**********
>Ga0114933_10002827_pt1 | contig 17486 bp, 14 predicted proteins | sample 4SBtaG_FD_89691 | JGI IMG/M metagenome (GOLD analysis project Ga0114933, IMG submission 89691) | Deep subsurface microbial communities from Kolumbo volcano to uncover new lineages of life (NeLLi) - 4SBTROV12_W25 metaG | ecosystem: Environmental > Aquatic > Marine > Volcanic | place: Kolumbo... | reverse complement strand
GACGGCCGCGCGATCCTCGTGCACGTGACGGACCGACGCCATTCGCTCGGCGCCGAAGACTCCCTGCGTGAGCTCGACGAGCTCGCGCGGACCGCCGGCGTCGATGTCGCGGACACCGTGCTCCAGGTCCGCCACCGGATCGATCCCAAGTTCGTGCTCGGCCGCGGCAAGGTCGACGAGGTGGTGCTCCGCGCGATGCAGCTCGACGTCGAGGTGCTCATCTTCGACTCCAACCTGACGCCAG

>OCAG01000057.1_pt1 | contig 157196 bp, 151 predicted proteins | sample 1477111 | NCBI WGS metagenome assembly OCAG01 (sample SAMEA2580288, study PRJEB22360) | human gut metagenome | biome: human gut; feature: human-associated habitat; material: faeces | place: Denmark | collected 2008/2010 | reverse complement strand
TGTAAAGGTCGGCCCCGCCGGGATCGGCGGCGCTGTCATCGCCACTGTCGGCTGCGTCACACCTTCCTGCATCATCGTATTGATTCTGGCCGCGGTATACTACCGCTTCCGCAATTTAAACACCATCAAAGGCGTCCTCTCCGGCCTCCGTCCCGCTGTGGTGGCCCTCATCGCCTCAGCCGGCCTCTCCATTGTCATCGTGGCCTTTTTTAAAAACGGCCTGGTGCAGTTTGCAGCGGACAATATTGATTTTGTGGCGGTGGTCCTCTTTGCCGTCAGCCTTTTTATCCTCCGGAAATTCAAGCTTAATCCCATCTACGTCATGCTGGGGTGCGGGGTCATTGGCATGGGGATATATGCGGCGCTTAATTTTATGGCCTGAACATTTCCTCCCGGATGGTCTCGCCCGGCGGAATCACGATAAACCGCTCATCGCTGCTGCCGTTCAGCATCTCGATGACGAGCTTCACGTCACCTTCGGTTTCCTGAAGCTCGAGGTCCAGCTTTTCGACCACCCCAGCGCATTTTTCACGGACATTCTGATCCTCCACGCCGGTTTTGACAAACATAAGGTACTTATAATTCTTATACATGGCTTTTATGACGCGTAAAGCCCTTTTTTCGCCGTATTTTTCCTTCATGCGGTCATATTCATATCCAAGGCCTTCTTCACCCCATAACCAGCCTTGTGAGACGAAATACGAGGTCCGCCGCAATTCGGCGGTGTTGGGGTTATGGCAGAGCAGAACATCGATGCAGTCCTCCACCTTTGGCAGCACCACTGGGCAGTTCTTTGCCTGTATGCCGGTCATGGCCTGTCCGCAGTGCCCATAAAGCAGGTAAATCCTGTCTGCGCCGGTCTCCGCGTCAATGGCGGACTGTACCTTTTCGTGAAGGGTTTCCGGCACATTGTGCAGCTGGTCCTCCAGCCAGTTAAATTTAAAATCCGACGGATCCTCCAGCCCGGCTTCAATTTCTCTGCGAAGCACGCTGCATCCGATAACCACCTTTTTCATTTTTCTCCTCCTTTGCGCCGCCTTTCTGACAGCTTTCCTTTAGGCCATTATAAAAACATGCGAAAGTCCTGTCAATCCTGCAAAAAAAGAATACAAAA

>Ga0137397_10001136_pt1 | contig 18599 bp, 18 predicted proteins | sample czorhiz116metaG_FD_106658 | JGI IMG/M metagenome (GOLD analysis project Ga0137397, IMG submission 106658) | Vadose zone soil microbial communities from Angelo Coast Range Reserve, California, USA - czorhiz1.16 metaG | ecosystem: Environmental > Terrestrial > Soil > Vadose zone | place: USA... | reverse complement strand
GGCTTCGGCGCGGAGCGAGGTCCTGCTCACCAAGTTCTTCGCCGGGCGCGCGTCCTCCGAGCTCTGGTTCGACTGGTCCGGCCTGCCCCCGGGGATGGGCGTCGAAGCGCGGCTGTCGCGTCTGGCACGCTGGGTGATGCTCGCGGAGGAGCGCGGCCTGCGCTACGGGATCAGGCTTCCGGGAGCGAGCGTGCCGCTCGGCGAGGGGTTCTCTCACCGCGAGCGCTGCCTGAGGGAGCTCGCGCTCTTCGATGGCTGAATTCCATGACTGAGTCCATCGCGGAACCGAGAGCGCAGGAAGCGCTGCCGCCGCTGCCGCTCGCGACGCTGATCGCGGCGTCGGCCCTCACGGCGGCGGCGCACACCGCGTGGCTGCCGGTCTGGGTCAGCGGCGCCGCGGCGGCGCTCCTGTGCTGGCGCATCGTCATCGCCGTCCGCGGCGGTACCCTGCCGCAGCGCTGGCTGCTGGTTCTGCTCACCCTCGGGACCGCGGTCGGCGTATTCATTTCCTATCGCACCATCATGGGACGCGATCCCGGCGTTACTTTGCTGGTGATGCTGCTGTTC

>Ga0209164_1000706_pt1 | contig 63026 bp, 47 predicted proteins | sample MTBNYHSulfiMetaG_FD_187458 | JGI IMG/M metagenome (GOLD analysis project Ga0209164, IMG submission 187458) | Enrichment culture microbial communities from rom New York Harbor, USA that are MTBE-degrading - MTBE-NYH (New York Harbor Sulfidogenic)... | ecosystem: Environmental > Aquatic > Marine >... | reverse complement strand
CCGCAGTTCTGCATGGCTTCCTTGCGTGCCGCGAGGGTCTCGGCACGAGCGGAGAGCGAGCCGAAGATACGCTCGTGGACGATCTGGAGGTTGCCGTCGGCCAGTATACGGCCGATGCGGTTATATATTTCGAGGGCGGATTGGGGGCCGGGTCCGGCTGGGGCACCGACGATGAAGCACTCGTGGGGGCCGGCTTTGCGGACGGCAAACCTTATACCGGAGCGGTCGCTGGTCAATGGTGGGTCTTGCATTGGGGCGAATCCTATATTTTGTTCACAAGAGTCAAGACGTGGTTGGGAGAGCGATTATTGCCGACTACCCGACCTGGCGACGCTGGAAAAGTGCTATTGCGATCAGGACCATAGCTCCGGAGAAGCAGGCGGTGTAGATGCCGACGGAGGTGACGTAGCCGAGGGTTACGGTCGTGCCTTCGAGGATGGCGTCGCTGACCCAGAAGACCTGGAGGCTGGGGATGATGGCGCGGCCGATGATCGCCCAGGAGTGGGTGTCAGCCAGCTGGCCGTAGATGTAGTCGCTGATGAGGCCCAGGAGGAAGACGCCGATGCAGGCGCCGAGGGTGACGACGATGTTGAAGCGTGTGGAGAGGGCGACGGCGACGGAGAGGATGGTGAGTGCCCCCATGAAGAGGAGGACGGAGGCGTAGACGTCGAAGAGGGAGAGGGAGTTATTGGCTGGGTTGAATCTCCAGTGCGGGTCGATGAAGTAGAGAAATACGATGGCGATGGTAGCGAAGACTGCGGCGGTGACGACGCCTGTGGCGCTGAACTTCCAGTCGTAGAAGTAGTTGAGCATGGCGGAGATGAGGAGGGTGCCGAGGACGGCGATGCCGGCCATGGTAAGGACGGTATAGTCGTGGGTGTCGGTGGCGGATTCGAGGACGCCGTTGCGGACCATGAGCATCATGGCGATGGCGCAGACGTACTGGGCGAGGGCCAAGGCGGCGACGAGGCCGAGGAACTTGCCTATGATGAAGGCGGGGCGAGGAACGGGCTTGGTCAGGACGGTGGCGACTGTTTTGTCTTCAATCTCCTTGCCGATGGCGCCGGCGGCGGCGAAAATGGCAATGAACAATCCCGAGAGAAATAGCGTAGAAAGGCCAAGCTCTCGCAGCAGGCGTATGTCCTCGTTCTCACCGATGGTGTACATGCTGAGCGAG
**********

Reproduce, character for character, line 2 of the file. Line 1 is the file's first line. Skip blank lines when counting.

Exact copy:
GACGGCCGCGCGATCCTCGTGCACGTGACGGACCGACGCCATTCGCTCGGCGCCGAAGACTCCCTGCGTGAGCTCGACGAGCTCGCGCGGACCGCCGGCGTCGATGTCGCGGACACCGTGCTCCAGGTCCGCCACCGGATCGATCCCAAGTTCGTGCTCGGCCGCGGCAAGGTCGACGAGGTGGTGCTCCGCGCGATGCAGCTCGACGTCGAGGTGCTCATCTTCGACTCCAACCTGACGCCAG